5. Oh! Another splendid post, Mike – I tend not to mess with albums, though I’ve made shorter, more essential, Use Your Illusion and Slash’s Snakepit albums by removing a couple of tracks. I’ve also used the ol’ Audacity to remove the ridiculously long silences between the final tracks and bonus tracks on Nevermind and In Utero. That’s a handy thing to have …

    Liked by 1 person

      1. I should add that I always keep the original. Whether it’s vinyl, CD, or digital. I just have the ‘preferred listening’ copy on the iTunes, iPod, or whatever …

        You actually might like my Slash’s Snakepit edit!

        Liked by 1 person

  6. I’m with KMA on this one. Great post but I tend to keep my albums intact. In fact, these days, I even prefer to lose the bonus tracks, lest the album listening get old. I did however, lose all the empty tracks when I ripped all my CDs. Hello! No more waiting to hear Cracker’s “Euro trash girl”.

    Liked by 3 people

    1. Another great one was all the spacer tracks at the end of Tool’s Undertow. There were about 50 of them, each a couple of seconds long. Took a long time to get to the hidden track. Even skipping them all was a pain! Crazy.

      Liked by 2 people

        1. Yup. Spacehog’s Resident Alien had a huge 10+ minute gap before the secret track too.

          You know, I don’t think the kids today would put up with that. They want everything instantly.

          Liked by 2 people

        2. Haha maybe. I like to think there are still some great young ones coming up who can lead the rest of us into the future, though. It’s too frightening to imagine the alternative.

          Liked by 1 person

        3. No. You’re right. I just like fashion myself as a crotchety old man sometimes. You have to admit they are spoiled having known every song available to their fingertips, without having to search the ends of every record store. Not that I mind that…

          Liked by 1 person

        4. Another damn generation of hipsters! GET OFF MY LAWN! Hahaha

          It’s true, they’re far more digital than anything else, but I’d love to see the demographics on LP purchases in this resurgence of late. Is it all old fogeys like us, or are there a lot of kids buying it too? Inquiring minds want to know!

          Liked by 1 person

    2. Although I am a bonus track guy, I know what you mean. Sometimes I know I would listen to an album a lot more if all those bonus tracks aren’t on there, doubling the length of the thing….

      Like

  7. The wonders of modern technology. I would probably play around with some albums, most notably, I would make “All of My Love” the closing track on Led Zeppelin’s “In Through the Outdoor” album and would only keep one song with Chris DeBurgh, ha!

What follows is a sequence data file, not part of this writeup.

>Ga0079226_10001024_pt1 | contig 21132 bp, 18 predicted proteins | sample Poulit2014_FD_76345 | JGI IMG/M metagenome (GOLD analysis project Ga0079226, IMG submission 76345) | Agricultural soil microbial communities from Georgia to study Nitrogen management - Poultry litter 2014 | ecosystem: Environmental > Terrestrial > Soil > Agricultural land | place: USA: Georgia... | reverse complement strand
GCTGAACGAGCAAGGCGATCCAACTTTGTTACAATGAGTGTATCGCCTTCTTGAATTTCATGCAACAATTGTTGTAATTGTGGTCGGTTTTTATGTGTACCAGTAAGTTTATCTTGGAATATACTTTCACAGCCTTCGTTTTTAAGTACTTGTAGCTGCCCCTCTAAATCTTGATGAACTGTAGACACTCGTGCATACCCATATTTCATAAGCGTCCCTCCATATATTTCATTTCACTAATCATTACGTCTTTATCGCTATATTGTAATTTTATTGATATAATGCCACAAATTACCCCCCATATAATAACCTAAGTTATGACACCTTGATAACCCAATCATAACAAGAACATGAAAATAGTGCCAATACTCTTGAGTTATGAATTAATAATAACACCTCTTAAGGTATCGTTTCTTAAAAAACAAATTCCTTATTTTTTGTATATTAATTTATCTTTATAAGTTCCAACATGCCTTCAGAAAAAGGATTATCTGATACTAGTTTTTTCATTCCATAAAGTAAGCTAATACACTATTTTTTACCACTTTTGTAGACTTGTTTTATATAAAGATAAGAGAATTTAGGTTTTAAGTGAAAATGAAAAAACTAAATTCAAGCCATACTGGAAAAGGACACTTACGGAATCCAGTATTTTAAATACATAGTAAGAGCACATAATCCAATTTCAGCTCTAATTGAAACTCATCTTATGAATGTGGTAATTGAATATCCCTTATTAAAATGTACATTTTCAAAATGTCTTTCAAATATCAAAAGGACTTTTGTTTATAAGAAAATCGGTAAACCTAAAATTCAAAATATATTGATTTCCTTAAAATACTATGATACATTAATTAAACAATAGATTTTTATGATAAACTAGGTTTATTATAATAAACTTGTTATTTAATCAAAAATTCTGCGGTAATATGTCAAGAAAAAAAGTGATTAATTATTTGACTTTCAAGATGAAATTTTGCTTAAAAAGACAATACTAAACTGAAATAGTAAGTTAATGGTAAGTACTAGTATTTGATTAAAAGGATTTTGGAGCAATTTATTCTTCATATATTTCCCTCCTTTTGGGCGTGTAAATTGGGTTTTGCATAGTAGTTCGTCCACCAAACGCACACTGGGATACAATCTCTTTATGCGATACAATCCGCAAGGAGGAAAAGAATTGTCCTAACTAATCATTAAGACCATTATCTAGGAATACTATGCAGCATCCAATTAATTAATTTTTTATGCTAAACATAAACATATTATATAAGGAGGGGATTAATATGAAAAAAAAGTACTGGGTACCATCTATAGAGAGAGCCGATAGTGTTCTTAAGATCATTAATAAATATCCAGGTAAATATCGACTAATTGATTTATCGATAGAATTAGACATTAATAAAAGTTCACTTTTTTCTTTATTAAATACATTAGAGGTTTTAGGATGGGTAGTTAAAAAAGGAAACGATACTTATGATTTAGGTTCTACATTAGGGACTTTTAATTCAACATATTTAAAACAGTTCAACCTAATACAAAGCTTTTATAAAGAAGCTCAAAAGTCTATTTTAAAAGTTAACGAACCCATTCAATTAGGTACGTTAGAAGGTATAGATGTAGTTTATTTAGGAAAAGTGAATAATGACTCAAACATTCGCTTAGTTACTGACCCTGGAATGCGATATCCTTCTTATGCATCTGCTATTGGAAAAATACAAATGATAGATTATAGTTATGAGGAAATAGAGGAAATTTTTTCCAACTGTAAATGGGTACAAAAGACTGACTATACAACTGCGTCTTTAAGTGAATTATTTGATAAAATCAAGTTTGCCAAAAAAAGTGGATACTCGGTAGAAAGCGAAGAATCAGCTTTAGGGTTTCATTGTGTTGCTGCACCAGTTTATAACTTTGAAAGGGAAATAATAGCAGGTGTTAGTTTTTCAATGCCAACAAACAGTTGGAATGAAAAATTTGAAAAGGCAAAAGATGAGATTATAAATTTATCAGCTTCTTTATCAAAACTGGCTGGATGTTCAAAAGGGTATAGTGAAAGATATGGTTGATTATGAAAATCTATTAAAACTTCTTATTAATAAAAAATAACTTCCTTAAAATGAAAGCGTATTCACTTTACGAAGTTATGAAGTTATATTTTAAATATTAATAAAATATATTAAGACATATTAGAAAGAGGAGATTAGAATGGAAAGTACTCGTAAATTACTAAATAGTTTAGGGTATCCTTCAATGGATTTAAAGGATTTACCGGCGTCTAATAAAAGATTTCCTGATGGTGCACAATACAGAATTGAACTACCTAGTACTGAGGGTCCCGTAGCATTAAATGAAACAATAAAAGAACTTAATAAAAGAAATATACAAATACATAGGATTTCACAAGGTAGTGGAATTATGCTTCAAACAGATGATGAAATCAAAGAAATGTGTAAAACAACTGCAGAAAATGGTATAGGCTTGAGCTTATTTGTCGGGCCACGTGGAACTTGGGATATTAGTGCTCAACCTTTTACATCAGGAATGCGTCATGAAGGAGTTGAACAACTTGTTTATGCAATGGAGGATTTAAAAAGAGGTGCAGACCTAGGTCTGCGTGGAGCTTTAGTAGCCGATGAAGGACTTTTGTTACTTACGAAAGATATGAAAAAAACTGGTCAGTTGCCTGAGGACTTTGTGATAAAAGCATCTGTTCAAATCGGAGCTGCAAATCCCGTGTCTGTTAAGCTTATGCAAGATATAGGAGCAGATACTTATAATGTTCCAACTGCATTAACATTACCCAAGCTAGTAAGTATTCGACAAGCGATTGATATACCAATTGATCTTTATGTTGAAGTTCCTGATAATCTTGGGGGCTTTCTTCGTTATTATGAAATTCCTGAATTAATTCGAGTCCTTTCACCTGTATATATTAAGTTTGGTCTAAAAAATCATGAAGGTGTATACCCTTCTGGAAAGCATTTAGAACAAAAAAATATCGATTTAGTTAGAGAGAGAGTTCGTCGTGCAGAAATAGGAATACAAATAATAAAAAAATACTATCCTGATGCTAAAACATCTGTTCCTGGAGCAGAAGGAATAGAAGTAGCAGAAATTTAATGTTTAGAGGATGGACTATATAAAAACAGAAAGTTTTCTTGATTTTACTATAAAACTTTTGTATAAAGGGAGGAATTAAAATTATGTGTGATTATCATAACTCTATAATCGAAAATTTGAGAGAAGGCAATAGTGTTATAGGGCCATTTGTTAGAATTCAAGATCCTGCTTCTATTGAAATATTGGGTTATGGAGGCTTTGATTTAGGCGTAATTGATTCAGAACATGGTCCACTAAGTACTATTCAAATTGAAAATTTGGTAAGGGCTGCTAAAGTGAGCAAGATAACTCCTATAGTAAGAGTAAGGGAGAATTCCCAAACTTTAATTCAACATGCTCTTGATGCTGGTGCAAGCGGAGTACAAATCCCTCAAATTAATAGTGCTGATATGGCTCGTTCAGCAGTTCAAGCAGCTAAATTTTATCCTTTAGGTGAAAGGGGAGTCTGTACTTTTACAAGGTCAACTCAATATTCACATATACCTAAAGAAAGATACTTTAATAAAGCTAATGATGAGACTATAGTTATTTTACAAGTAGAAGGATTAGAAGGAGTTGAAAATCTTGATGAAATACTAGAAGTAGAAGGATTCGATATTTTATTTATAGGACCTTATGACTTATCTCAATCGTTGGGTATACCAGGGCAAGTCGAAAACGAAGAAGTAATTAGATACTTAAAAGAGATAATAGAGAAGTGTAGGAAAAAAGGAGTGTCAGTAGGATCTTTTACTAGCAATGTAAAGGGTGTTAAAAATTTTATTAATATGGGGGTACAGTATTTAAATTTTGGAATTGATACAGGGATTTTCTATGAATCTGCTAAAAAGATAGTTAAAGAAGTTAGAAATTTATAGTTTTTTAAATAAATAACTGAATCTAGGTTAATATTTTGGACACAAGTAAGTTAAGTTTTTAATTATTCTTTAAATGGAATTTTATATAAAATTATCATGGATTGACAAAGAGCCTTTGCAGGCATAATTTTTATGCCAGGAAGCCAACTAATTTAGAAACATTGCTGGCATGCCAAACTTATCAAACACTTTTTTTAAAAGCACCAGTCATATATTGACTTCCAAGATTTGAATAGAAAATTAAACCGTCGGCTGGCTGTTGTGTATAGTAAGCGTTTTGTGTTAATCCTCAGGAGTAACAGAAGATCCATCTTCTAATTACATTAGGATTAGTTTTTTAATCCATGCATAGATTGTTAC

Liked by 1 person

    1. Dude! You nailed it with “All My Love”! If you remember (no worries if you don’t!) my first Zeppelin was the Box Set from 1990. And guess what the closing track was?

      “All My Love”.

      “All My Love” closed a 4 CD box set, capping off the Zeppelin story. How much more epic can you get?

      Liked by 1 person

  8. Great post Mike. Cassettes are what I associate with this – I just used to plug up any unused space at the end of sides with B-sides/live stuff/anything.

    I made the Judgment Night ST better by adding Run DMC ‘Walk This Way’ and Anthrax/PE ‘Bring The Noise’.

    Plus a friend who taped me ‘Shake Your Money Maker’ mixed up the sides of the LP and so I can’t listen to it the right way round now, I always have to go to the second side first. It doesn’t sound right to me otherwise.

    Liked by 1 person

    1. Funny that — Kiss Dynasty had the sides swapped on the original cassette! I’m used to the correct running order now, but that wasn’t easy!

      Did you do as Sarca did, or did you put all of “side A” on side A, and all of “side B” on side B?

      Liked by 1 person

        1. Flash back to 1987. A kid taped Shout at the Devil for me. He taped side ones, continued taping, and cut off “10 Seconds to Love” mid song. He then flipped the tape and CONTINUED “10 Seconds to Love” where it left off! That was unacceptable! I STILL hear that damn side/flip in my head.

          Liked by 1 person

        2. It shows far too casual an attitude to the music. Certain things in life just aren’t right – murder, animal cruelty, folding down the pages of a book to mark your place and that taping thing. It’s probably written on the back of the 10 commandments.

          Liked by 2 people

      1. That was always a problem with cassettes although often it was down to miscalculating the length of one side of an album. I made this mistake on a couple of occasions but fortunately, they were compilations I was making for myself. Except for the time I recorded an HSAS concert off the radio. Did you know that on the cassette copy of “Hotel California,” they do that with the track “Wasted Time?”